Port Richmond

Port Richmond is a north shore neighborhood rich with history and culture.

Welcome to Port Richmond


All About Staten Island’s Port Richmond Neighborhood

Port Richmond is a north shore neighborhood rich with history and culture. It lies north of Westerleigh, east of Mariners Harbor, and interestingly to the west of West Brighton. To the north, Port Richmond forms part of the Kill Van Kull waterfront. The southern portion borders part of Clove Lake Park, perhaps the most beloved and well-rounded outdoor spot in all of Staten Island which has something for everyone. The Bayonne Bridge stretches over Port Richmond Center and links drivers to New Jersey in minutes.
Housing here is generally older, consisting of single family colonial homes from the early part of the twentieth century. However, North Shore investment activity has resulted in quite a few new construction home popping up. Port Richmond is an affordable community with amazing commercial offerings in Port Richmond Center via Forest Avenue.
Port Richmond’s history began as an independent town, one of Staten Island’s oldest in fact. Dutch settlers initially colonized New Dorp in 1661. The Dutch later chose Port Richmond as the site for their cemetery, where Staten Islanders on the North Shore were buried until 1696. Because of this, the neighborhood was originally called Burial Place. In 1715, The Dutch Reform Church was built here beside the cemetery. The community of Port Richmond rose up around the church and cemetery.
Fast forward to the 19th century when Port Richmond was a hub for transportation and industry. The waterfront offered a ferry service for commuters travelling to New Jersey. Staten Island was first coined the “Borough of Richmond” in 1633. The ferry port was eventually named Port Richmond in 1835. During this bustling time at the tail end of the Industrial Revolution, the village was incorporated as Port Richmond in 1866. The ferry remained operation until 1962, 31 years after the Bayonne Bridge opened.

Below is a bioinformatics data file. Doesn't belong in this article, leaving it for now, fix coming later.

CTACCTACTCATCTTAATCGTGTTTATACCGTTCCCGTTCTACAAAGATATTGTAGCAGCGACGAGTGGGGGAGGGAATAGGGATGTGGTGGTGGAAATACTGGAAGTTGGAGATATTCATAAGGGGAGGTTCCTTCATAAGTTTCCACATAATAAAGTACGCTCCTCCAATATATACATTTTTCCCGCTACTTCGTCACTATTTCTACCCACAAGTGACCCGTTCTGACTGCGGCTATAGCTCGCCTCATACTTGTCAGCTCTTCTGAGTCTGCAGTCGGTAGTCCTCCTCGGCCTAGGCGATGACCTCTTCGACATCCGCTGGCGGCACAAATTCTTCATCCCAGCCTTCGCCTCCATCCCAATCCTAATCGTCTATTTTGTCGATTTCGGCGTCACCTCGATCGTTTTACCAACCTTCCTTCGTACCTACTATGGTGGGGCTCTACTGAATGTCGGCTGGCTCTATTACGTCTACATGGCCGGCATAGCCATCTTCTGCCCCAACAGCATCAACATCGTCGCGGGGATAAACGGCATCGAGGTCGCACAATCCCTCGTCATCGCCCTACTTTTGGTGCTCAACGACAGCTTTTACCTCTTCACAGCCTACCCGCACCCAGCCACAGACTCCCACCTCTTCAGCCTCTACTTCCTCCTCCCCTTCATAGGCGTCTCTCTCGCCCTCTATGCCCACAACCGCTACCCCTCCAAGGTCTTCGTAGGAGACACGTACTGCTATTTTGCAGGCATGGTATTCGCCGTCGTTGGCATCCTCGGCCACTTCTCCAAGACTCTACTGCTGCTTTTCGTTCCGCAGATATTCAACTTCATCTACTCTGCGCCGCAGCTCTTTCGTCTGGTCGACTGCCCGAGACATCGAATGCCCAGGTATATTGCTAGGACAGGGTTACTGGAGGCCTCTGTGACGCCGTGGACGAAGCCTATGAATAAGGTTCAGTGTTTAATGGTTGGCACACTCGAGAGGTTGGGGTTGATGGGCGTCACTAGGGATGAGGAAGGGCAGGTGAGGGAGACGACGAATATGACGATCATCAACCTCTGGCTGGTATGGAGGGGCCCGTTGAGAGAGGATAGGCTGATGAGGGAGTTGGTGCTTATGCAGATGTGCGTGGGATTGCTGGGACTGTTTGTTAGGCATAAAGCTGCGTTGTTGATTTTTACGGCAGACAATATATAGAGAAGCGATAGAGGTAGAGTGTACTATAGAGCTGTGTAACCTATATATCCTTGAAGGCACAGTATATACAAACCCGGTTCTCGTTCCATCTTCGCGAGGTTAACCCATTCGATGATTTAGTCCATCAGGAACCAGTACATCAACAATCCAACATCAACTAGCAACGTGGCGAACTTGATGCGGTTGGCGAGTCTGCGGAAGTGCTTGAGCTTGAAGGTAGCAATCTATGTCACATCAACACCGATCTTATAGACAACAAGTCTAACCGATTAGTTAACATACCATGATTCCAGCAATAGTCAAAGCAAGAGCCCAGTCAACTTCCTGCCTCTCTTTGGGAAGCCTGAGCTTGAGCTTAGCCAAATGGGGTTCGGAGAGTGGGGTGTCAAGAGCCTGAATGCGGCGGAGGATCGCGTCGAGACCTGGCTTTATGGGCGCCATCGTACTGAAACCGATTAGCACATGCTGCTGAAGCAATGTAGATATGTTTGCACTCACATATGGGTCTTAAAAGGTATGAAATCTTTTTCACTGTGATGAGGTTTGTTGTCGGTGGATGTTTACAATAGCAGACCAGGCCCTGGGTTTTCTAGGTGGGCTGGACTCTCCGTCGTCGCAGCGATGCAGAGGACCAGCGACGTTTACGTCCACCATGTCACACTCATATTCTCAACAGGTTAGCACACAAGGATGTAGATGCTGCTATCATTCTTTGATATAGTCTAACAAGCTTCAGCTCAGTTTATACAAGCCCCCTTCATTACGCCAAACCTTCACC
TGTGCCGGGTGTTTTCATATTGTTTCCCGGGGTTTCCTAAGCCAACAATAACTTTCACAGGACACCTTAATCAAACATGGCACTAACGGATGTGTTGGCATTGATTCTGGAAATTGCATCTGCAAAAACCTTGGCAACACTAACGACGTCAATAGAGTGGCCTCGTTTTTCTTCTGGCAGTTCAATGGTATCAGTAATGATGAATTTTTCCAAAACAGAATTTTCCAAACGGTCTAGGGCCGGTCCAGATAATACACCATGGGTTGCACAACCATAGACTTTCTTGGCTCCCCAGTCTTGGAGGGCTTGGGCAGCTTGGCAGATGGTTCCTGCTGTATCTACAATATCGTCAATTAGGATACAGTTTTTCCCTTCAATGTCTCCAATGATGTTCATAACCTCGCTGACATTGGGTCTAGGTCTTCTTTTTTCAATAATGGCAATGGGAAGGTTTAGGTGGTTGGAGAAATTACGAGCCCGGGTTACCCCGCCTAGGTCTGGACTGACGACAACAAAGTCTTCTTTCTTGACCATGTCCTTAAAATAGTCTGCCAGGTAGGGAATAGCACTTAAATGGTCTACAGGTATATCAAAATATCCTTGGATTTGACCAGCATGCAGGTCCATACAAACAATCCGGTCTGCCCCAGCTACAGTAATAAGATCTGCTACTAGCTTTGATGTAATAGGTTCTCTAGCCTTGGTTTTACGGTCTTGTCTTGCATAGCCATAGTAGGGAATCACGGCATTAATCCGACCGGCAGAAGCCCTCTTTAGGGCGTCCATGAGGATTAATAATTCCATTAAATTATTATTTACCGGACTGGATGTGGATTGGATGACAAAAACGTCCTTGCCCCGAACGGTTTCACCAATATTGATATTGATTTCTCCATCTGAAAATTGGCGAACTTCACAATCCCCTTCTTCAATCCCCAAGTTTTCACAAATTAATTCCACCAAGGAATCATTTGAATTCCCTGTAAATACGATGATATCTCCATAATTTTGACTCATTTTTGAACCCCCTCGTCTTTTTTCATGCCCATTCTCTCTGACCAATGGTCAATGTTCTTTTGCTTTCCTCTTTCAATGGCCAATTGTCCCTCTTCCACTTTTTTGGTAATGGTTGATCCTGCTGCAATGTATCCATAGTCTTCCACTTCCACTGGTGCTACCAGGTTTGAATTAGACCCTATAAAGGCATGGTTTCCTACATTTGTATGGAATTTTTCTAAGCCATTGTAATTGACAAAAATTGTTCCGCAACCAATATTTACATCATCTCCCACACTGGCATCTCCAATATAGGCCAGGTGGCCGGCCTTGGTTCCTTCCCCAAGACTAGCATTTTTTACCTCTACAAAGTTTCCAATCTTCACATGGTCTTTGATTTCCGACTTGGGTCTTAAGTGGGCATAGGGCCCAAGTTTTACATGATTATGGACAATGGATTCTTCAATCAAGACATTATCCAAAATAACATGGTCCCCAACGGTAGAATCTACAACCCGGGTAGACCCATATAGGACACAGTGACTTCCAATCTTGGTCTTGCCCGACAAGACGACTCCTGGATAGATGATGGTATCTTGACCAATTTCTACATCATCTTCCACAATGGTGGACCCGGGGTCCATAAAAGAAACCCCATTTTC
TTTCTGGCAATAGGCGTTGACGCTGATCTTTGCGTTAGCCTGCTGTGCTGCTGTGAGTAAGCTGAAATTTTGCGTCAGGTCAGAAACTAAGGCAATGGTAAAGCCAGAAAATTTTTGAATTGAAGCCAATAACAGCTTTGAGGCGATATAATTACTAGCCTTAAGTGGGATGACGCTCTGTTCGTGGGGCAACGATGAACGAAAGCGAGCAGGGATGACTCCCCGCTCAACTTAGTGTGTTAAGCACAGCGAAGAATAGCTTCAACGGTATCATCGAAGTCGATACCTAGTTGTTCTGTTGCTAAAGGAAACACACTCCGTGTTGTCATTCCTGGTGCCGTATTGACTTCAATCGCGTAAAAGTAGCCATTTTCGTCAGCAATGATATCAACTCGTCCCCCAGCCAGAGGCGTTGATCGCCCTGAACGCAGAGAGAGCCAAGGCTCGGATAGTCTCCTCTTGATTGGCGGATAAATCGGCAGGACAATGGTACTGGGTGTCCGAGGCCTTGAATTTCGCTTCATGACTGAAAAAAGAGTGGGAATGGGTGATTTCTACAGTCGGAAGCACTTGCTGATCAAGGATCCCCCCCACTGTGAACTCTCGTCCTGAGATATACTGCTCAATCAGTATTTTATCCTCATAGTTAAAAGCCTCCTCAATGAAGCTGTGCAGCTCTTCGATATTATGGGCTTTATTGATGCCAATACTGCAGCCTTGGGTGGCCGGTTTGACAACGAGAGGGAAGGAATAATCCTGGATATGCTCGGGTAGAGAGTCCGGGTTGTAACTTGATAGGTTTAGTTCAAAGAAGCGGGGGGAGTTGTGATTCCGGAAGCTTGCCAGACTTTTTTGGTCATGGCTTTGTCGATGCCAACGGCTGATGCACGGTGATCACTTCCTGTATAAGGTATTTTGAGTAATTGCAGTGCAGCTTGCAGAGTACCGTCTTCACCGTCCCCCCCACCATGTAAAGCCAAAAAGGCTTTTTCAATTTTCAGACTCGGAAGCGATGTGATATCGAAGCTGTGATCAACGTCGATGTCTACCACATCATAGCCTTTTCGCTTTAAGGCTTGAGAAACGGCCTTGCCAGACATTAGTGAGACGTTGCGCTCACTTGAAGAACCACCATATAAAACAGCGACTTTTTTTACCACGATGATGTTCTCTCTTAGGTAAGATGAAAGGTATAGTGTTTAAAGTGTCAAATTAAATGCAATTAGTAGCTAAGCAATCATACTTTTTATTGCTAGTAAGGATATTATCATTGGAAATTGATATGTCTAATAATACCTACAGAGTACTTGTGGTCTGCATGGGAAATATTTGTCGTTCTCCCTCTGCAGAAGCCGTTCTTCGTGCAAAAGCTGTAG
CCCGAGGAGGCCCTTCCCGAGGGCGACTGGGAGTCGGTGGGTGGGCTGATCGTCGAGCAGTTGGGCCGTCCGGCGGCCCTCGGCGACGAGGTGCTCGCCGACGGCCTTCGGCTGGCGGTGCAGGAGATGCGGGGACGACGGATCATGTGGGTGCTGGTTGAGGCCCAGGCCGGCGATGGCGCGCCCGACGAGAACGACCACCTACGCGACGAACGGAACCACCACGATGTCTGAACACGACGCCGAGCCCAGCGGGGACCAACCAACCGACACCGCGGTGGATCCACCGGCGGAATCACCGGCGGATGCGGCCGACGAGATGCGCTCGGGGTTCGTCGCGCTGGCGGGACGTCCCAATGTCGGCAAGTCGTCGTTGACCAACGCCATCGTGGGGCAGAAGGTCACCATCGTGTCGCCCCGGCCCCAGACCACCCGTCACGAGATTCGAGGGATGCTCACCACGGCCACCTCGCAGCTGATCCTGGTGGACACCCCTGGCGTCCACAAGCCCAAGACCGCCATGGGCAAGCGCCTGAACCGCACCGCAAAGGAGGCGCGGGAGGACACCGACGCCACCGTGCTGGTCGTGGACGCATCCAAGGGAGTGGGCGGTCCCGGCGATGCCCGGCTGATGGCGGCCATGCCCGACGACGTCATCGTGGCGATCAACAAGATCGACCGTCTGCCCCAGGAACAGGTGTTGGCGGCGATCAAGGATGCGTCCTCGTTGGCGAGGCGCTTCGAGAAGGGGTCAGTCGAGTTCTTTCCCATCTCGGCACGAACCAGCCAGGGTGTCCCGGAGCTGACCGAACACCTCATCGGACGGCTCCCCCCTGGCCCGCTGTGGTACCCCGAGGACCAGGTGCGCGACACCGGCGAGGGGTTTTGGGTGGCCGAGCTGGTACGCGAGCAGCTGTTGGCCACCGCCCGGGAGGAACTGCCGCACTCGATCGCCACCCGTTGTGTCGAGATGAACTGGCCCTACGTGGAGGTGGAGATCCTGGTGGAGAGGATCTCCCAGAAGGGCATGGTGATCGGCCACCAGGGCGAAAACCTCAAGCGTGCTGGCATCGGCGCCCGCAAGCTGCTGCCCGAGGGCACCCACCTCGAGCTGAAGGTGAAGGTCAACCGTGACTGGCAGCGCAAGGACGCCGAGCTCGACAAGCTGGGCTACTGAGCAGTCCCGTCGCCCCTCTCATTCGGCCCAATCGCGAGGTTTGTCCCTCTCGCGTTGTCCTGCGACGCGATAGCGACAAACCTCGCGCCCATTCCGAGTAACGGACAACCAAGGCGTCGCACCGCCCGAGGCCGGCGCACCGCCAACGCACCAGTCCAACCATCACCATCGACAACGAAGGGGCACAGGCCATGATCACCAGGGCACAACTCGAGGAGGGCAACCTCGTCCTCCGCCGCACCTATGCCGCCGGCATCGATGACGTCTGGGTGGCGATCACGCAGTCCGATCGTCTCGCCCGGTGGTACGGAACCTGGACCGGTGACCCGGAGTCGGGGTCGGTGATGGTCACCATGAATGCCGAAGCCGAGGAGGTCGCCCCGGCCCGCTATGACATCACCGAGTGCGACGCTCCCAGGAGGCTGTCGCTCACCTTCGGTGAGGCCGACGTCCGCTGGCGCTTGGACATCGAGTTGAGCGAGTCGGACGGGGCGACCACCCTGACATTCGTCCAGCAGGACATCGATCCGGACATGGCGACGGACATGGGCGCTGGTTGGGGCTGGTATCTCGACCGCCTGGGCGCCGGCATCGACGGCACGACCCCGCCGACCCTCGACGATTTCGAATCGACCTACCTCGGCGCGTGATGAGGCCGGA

Industrial activity during the 1800’s spurred the creation of many factories on Staten Island. Like much of New York, Staten Island was the new home for a large influx of Irish and German immigrants. They could find work at Port Richmond’s new whale oil processing plant, a common practice at the time. The plant later became the American Linseed Company. In addition to these plants, the neighborhood also had lumber yards, coal yards, and oyster harvesting companies.
Railway tycoon Cornelius “Commodore” Vanderbilt was born in Port Richmond in 1794. His legacy continued with the opening of the Staten Island Railway’s North Shore Branch. This train service opened to passengers in 1886 between Port Ivory and St. George. The rail line also transported freight on the North Shore. It remained open to commuters until 1953 but continued to carry freight until 1989.
In the 20th century, Port Richmond was coming into its own as a commercial center with shops all along Port Richmond Avenue. Streets were described as wide and tree-lined. However, the neighborhood’s commercial center along the northern edge declined heavily after business development shifted into the Mid-Island. Today, Port Richmond is largely residential north of Forest Avenue.

Life in the Neighborhood of Port Richmond

There are just a few parks in Port Richmond Proper, namely Faber Pool and Park. This little enclave features a skate park, public pool, and sweeping views of the Bayonne Bridge and Kill Van Kull. By the Port Richmond Library is Veteran’s Park. The community is also within walking distance of Clove Lake Park.
Port Richmond Center is on the southern end of the neighborhood along Forest Avenue. This district is known for its abundant shops, eateries, medical and insurance offices, and nearly anything convenience you’ll need. The northern end of Port Richmond along the waterfront is known for its Mexican heritage- and consequently great Mexican restaurants! If you have school-aged children, they would be zoned to attend PS 19, PS 20, or PS 22; IS 51; and Port Richmond High School.
Getting around is fairly easy because Port Richmond sits at the junction of I-440 and I-278. This makes it easy to access any of the three ports to New Jersey or the Verrazano-Narrows Bridge to Brooklyn. Commuting by public? Clove Road, Cary/Post Avenue, and Forest Avenue will be your main thoroughfares to catch a bus, most of which run to the St. George Ferry.
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